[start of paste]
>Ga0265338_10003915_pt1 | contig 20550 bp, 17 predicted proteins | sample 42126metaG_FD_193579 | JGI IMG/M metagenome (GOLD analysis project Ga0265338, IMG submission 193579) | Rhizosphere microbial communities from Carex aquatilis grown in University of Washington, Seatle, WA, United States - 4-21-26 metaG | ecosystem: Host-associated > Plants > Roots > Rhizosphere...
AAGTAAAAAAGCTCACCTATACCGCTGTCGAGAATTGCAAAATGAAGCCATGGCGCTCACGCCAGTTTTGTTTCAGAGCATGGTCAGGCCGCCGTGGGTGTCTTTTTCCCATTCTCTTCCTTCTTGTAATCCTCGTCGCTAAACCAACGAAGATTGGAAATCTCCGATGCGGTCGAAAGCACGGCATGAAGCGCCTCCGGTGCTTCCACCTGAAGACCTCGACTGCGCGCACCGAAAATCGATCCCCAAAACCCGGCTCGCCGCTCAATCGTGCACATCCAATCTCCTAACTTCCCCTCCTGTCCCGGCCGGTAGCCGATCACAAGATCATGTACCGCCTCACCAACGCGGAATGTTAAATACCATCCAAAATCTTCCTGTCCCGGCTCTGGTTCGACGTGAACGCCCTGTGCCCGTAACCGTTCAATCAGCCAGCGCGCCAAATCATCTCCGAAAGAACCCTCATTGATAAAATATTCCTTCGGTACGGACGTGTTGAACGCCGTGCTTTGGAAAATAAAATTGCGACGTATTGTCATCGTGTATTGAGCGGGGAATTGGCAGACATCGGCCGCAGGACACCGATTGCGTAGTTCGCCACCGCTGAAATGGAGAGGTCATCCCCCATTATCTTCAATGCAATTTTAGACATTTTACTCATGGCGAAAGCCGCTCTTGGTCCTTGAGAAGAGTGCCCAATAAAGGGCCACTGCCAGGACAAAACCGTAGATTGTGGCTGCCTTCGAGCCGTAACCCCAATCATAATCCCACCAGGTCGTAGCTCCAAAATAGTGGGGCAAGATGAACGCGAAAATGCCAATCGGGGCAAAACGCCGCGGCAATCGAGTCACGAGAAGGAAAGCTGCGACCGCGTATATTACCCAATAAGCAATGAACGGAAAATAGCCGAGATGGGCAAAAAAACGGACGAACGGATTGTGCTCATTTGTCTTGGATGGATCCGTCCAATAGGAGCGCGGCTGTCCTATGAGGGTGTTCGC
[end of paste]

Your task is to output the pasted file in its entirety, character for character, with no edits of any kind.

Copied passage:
>Ga0265338_10003915_pt1 | contig 20550 bp, 17 predicted proteins | sample 42126metaG_FD_193579 | JGI IMG/M metagenome (GOLD analysis project Ga0265338, IMG submission 193579) | Rhizosphere microbial communities from Carex aquatilis grown in University of Washington, Seatle, WA, United States - 4-21-26 metaG | ecosystem: Host-associated > Plants > Roots > Rhizosphere...
AAGTAAAAAAGCTCACCTATACCGCTGTCGAGAATTGCAAAATGAAGCCATGGCGCTCACGCCAGTTTTGTTTCAGAGCATGGTCAGGCCGCCGTGGGTGTCTTTTTCCCATTCTCTTCCTTCTTGTAATCCTCGTCGCTAAACCAACGAAGATTGGAAATCTCCGATGCGGTCGAAAGCACGGCATGAAGCGCCTCCGGTGCTTCCACCTGAAGACCTCGACTGCGCGCACCGAAAATCGATCCCCAAAACCCGGCTCGCCGCTCAATCGTGCACATCCAATCTCCTAACTTCCCCTCCTGTCCCGGCCGGTAGCCGATCACAAGATCATGTACCGCCTCACCAACGCGGAATGTTAAATACCATCCAAAATCTTCCTGTCCCGGCTCTGGTTCGACGTGAACGCCCTGTGCCCGTAACCGTTCAATCAGCCAGCGCGCCAAATCATCTCCGAAAGAACCCTCATTGATAAAATATTCCTTCGGTACGGACGTGTTGAACGCCGTGCTTTGGAAAATAAAATTGCGACGTATTGTCATCGTGTATTGAGCGGGGAATTGGCAGACATCGGCCGCAGGACACCGATTGCGTAGTTCGCCACCGCTGAAATGGAGAGGTCATCCCCCATTATCTTCAATGCAATTTTAGACATTTTACTCATGGCGAAAGCCGCTCTTGGTCCTTGAGAAGAGTGCCCAATAAAGGGCCACTGCCAGGACAAAACCGTAGATTGTGGCTGCCTTCGAGCCGTAACCCCAATCATAATCCCACCAGGTCGTAGCTCCAAAATAGTGGGGCAAGATGAACGCGAAAATGCCAATCGGGGCAAAACGCCGCGGCAATCGAGTCACGAGAAGGAAAGCTGCGACCGCGTATATTACCCAATAAGCAATGAACGGAAAATAGCCGAGATGGGCAAAAAAACGGACGAACGGATTGTGCTCATTTGTCTTGGATGGATCCGTCCAATAGGAGCGCGGCTGTCCTATGAGGGTGTTCGC